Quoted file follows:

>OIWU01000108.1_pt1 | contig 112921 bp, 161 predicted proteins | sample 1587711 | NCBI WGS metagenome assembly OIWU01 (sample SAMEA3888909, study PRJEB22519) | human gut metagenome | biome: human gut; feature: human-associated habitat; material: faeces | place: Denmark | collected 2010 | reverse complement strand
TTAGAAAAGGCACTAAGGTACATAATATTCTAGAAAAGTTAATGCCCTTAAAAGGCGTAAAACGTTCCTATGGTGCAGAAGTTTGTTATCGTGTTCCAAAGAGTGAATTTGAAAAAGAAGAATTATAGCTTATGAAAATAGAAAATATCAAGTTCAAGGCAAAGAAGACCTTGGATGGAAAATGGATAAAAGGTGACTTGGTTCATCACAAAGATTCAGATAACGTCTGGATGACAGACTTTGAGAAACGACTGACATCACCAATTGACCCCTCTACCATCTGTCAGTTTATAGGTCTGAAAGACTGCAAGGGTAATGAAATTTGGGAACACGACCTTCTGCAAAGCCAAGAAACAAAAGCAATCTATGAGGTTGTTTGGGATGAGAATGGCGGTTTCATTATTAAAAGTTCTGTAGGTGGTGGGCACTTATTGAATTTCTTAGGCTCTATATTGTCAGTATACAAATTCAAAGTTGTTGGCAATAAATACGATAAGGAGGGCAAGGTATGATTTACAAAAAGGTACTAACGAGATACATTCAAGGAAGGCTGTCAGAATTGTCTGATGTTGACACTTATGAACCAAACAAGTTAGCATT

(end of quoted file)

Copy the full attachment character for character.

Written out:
>OIWU01000108.1_pt1 | contig 112921 bp, 161 predicted proteins | sample 1587711 | NCBI WGS metagenome assembly OIWU01 (sample SAMEA3888909, study PRJEB22519) | human gut metagenome | biome: human gut; feature: human-associated habitat; material: faeces | place: Denmark | collected 2010 | reverse complement strand
TTAGAAAAGGCACTAAGGTACATAATATTCTAGAAAAGTTAATGCCCTTAAAAGGCGTAAAACGTTCCTATGGTGCAGAAGTTTGTTATCGTGTTCCAAAGAGTGAATTTGAAAAAGAAGAATTATAGCTTATGAAAATAGAAAATATCAAGTTCAAGGCAAAGAAGACCTTGGATGGAAAATGGATAAAAGGTGACTTGGTTCATCACAAAGATTCAGATAACGTCTGGATGACAGACTTTGAGAAACGACTGACATCACCAATTGACCCCTCTACCATCTGTCAGTTTATAGGTCTGAAAGACTGCAAGGGTAATGAAATTTGGGAACACGACCTTCTGCAAAGCCAAGAAACAAAAGCAATCTATGAGGTTGTTTGGGATGAGAATGGCGGTTTCATTATTAAAAGTTCTGTAGGTGGTGGGCACTTATTGAATTTCTTAGGCTCTATATTGTCAGTATACAAATTCAAAGTTGTTGGCAATAAATACGATAAGGAGGGCAAGGTATGATTTACAAAAAGGTACTAACGAGATACATTCAAGGAAGGCTGTCAGAATTGTCTGATGTTGACACTTATGAACCAAACAAGTTAGCATT